How quickly a boring year can turn interesting.
As we expected, the month of September ended negative for the S&P 500 and other US Markets (see last month’s newsletter). In fact, after August’s and September’s slumps, the S&P 500 ended at negative 6.9% for the third quarter – the worst quarter in four years. (source: http://www.cnbc.com/2015/09/30/whats-next-for-stocks-after-worst-quarter-in-four-years.html)
So far in October, we’ve been seeing a rebound from those lows. The reason is unclear. Earnings season (normally the driver of a rebound) has been nothing to write home about. Market Breadth[i] and the Advance-Decline[ii] lines haven’t been particularly strong. In more usual markets, we’d see Advancing stocks beating Declining stocks at 5:1 or more. In the current rebound, we haven’t seen much more than a 2:1 ratio at best. It would seem that the current up-trend may be related more to the FED’s lack of action in raising interest rates than anything else.
Independent of market sentiment or “buzz,” we see an interesting set-up. What is different this time from the quick rebounds we normally see? Momentum (shown as RSI on the lower portion of the chart) is now trending down. To us, it looks similar to setups in 2000 and 2007 before major downturns occurred. And as of right now, the market needs more and stronger improvement to reverse the negative signal.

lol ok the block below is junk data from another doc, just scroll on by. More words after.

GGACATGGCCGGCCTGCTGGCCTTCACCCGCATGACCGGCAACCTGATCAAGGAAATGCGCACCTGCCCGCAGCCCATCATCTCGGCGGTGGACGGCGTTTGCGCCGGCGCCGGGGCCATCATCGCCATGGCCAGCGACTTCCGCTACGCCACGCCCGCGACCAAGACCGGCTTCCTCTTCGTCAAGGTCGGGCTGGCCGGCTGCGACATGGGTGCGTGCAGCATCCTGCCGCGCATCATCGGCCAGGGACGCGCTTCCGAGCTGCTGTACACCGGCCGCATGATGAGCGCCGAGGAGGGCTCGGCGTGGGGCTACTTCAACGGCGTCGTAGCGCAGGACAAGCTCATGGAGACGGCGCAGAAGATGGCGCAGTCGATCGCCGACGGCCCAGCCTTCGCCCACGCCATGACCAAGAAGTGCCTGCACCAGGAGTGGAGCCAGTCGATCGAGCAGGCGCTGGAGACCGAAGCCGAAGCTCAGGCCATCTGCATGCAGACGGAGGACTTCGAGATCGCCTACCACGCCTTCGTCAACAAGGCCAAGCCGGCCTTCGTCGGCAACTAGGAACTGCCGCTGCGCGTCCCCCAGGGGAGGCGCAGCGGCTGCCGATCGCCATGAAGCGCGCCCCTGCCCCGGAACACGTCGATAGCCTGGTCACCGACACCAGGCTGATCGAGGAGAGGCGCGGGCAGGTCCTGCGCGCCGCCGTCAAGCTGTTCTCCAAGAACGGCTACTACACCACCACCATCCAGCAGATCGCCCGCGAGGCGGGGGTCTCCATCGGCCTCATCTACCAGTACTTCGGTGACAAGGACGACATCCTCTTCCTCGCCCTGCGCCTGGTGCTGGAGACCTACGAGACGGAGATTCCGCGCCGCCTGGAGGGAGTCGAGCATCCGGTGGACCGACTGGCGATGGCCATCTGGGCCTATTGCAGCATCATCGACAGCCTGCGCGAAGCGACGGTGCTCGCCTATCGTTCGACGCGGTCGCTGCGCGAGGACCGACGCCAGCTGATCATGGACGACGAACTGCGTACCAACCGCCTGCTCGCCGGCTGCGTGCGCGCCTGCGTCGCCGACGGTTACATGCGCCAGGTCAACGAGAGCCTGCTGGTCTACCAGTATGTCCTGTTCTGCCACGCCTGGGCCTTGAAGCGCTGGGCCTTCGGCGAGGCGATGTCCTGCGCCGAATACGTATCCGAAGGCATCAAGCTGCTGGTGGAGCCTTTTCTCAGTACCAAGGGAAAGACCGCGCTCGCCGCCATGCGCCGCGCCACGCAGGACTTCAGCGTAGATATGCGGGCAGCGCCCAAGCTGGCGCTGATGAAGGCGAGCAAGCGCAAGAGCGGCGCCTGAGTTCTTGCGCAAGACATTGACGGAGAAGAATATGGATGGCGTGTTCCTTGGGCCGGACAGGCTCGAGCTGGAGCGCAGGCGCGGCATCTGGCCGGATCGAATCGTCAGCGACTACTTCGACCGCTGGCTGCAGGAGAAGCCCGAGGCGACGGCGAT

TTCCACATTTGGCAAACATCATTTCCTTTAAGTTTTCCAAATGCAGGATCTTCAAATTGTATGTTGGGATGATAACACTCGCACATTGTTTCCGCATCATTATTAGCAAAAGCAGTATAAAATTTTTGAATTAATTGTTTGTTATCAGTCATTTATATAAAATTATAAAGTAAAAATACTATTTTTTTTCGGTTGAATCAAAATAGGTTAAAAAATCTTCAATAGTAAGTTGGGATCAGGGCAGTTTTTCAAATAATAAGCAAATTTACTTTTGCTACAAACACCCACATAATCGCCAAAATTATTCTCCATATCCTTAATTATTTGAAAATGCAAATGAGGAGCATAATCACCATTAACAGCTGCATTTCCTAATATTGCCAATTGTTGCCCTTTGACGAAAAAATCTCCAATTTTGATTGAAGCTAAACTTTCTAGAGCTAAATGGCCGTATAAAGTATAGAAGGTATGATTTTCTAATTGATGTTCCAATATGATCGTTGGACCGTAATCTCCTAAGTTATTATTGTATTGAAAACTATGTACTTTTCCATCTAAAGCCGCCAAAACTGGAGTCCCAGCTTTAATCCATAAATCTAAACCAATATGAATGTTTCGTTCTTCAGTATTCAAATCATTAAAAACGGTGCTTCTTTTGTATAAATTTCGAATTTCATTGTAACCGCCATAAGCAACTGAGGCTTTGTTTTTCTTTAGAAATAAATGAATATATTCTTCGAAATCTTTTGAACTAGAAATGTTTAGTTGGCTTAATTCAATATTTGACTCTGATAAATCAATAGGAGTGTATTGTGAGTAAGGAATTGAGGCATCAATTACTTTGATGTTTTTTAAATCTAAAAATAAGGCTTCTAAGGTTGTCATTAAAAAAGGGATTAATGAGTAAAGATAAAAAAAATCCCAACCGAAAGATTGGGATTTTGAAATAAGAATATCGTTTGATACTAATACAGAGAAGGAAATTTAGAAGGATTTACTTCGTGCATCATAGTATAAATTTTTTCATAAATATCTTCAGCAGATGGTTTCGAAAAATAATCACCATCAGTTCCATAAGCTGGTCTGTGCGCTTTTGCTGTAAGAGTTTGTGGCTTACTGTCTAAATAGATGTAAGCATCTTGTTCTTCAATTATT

The (above) Chart is the Weekly S&P 500 From January 1, 2000 to October 23, 2015
This month’s (repeated, but updated) chart of the S&P 500 shows several crossovers of the 10 and 50 week moving average. In the chart, going back to the year 2000, the Red vertical lines show a negative crossover and Green vertical lines show a positive crossover. In early September we had a negative crossover that looks similar to the tops of 2000 and 2007. Historically, this signals either short term market noise, or the beginning of major market corrections.* We continue to keep this in mind going forward.
*Past performance does not indicate future returns.
[i] Market breadth is a ratio that compares the total number of rising stocks to the total number of falling stocks.
[ii]The advance–decline line is a stock market technical indicator used by investors to measure the number of individual stocks participating in a market rise or fall.